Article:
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"If you get lymphoma, you'll be glad I started Idec."
Idec Pharmaceuticals is founded in San Diego by UC-San Diego physician and immunologist Ivor Royston, San Diego bioentrepreneur Howard Birndorf, and Stanford University cancer researchers Ron Levy and Richard Miller. Brook Byers of Kleiner, Perkins, Caufield & Byers is the lead investor in a syndicate composed additionally of Anthony Evnin of Venrock Associates and Pitch Johnson of Asset Management.
Royston’s involvement in the commercial venture is criticized by academic colleagues. He is carrying out federally-funded research for the company in his university laboratory. His critics believe the arrangement constitutes a conflict of interest, but investigations conducted by the university and the NIH find nary a trace of ethical impropriety. To reporters making inquiries about the probes, Royston says, “If you get lymphoma, you’ll be glad I started Idec.”
The Idec startup integrates an existing company started by Levy and Miller in Mountain View, California, called Biotherapy Systems. Byers recruits William H. Rastetter from Genentech to act as President and CEO. For several years, Rastetter makes a weekly commute between Northern and Southern California, in order to oversee operations personally at the Mountain View and San Diego sites.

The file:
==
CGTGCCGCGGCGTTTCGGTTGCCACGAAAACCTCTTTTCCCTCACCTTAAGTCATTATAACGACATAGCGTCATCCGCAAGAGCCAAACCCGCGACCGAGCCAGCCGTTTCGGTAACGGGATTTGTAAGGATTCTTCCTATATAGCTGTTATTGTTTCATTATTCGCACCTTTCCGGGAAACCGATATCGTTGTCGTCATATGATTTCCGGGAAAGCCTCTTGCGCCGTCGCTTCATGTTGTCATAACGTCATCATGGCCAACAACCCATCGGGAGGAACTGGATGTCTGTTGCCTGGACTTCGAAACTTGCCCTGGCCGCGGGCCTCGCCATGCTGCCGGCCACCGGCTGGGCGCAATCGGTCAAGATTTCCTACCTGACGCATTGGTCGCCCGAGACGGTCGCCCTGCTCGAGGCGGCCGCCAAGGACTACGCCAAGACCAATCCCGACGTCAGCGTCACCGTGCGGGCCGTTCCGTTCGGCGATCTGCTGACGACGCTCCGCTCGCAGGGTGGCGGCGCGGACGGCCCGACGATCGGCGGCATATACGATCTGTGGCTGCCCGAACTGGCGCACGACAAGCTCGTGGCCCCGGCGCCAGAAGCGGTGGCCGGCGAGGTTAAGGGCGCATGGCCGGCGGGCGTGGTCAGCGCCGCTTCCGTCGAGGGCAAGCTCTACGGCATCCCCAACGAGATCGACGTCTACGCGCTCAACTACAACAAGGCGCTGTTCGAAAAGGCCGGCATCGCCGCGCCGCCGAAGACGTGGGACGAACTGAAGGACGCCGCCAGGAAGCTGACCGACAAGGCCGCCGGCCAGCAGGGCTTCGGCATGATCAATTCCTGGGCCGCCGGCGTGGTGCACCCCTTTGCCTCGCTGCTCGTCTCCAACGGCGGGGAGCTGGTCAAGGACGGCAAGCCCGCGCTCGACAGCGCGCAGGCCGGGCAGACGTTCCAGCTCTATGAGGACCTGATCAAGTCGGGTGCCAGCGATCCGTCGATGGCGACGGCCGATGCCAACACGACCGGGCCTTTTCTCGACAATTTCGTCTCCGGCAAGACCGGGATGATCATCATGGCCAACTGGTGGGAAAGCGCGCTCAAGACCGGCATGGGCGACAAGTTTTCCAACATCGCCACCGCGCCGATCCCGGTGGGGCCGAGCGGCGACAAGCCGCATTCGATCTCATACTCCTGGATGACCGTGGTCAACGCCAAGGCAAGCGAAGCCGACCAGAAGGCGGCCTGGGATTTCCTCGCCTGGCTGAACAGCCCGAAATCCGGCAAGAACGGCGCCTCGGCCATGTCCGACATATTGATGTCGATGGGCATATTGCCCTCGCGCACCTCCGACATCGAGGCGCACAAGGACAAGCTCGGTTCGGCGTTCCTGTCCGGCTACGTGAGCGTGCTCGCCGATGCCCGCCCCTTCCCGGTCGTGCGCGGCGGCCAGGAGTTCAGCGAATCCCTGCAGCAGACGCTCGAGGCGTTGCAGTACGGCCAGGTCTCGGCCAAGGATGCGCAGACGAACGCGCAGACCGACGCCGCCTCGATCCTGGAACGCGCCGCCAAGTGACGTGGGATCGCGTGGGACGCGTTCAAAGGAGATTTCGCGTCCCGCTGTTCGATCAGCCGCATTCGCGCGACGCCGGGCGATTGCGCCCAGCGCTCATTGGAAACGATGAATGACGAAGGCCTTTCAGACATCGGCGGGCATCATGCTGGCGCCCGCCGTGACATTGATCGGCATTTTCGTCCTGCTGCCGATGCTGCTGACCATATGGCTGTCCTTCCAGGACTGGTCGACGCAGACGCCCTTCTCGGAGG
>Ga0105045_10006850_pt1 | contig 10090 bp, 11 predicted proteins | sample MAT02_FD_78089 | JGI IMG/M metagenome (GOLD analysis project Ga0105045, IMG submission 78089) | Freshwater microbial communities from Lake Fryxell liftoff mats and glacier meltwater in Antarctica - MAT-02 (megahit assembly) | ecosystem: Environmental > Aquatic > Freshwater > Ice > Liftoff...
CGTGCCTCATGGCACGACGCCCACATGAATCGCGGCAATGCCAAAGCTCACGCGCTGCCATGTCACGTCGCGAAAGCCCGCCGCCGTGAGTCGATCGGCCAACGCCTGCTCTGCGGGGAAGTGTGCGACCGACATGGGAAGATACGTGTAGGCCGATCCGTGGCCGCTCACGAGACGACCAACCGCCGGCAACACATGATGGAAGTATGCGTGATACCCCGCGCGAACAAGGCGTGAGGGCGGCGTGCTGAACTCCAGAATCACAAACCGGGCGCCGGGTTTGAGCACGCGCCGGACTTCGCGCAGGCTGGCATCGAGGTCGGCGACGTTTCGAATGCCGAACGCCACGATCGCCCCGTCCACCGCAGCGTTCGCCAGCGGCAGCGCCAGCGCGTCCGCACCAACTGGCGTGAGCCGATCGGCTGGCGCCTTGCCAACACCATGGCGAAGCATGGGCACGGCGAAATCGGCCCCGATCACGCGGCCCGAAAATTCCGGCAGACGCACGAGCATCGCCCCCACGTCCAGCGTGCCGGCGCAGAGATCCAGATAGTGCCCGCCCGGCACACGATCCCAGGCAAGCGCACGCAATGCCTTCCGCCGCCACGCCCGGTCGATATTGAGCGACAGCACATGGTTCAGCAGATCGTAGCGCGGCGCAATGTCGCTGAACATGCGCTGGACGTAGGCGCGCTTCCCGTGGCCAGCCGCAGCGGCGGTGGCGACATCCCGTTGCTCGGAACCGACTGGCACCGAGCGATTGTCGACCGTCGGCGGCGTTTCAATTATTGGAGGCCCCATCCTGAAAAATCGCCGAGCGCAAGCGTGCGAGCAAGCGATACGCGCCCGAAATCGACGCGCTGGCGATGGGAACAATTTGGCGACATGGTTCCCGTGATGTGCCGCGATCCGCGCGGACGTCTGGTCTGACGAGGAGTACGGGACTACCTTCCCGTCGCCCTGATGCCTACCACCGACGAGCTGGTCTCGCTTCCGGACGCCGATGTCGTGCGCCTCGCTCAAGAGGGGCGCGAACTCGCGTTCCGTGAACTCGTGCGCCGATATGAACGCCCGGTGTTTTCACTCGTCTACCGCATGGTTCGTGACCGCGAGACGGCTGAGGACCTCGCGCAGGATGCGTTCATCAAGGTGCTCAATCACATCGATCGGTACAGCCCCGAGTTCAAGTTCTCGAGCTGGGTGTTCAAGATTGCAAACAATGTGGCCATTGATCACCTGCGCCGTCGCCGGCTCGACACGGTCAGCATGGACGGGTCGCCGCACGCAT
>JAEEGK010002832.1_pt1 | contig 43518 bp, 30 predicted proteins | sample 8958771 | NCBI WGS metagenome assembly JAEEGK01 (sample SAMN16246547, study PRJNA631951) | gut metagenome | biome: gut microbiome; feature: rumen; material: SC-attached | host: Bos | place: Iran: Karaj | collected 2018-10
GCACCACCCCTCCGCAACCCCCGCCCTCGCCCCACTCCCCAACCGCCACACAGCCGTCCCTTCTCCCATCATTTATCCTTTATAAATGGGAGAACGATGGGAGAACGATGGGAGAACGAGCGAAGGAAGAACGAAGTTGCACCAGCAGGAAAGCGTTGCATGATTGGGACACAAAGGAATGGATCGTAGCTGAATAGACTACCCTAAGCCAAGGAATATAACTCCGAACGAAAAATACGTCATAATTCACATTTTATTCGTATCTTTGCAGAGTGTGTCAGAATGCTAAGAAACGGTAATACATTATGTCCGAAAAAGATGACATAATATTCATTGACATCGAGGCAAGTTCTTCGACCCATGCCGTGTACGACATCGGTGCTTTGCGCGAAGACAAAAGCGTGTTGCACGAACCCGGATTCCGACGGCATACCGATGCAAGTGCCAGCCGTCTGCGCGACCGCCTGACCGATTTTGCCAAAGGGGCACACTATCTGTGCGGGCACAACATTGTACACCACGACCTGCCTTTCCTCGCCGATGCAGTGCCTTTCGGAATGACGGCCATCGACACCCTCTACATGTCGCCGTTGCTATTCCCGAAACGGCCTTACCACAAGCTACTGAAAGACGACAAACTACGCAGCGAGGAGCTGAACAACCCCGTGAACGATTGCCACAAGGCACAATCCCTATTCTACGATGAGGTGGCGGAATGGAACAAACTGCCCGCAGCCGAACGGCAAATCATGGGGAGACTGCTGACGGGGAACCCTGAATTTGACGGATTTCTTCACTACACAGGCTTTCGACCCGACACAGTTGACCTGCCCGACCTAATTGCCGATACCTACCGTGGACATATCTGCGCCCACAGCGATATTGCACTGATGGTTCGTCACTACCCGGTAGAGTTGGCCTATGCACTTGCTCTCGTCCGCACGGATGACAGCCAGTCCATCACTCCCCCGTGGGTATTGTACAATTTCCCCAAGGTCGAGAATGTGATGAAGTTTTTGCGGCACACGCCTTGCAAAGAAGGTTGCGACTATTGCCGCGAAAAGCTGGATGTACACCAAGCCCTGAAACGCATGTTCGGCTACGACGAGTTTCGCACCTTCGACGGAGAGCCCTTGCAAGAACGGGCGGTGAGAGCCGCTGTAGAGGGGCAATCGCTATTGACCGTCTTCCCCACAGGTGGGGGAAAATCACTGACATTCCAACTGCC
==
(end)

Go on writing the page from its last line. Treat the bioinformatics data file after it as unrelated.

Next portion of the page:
The original business plan calls for the development of panels of customized anti-idiotype monoclonal antibodies for use as anti-cancer immunostimulants. Anti-idiotype antibodies are immunoglobulins that target ‘self’ components of the immune system. They naturally seek out and neutralize specific T and B-cell receptors or binding sites on other antibodies. Antibodies are selected from the panel according to reactivity with, specificity to, and affinity and avidity for patients’ tumor cells. The plan entails developing what is, in effect, a customized therapy for each patient. The pharmacoeconomics of the approach ultimately prove unsound.
In 1990, Rastetter revamps the company’s product development strategy, putting Idec on a path toward a chimeric monoclonal antibody that will target the CD20 antigen on cancerous B-cells. He hires immunologist Nabil Hanna from SmithKline Beecham to direct the research. The result, delivered seven years later, is Rituxan®, the first monoclonal antibody approved by the FDA as a treatment for cancer.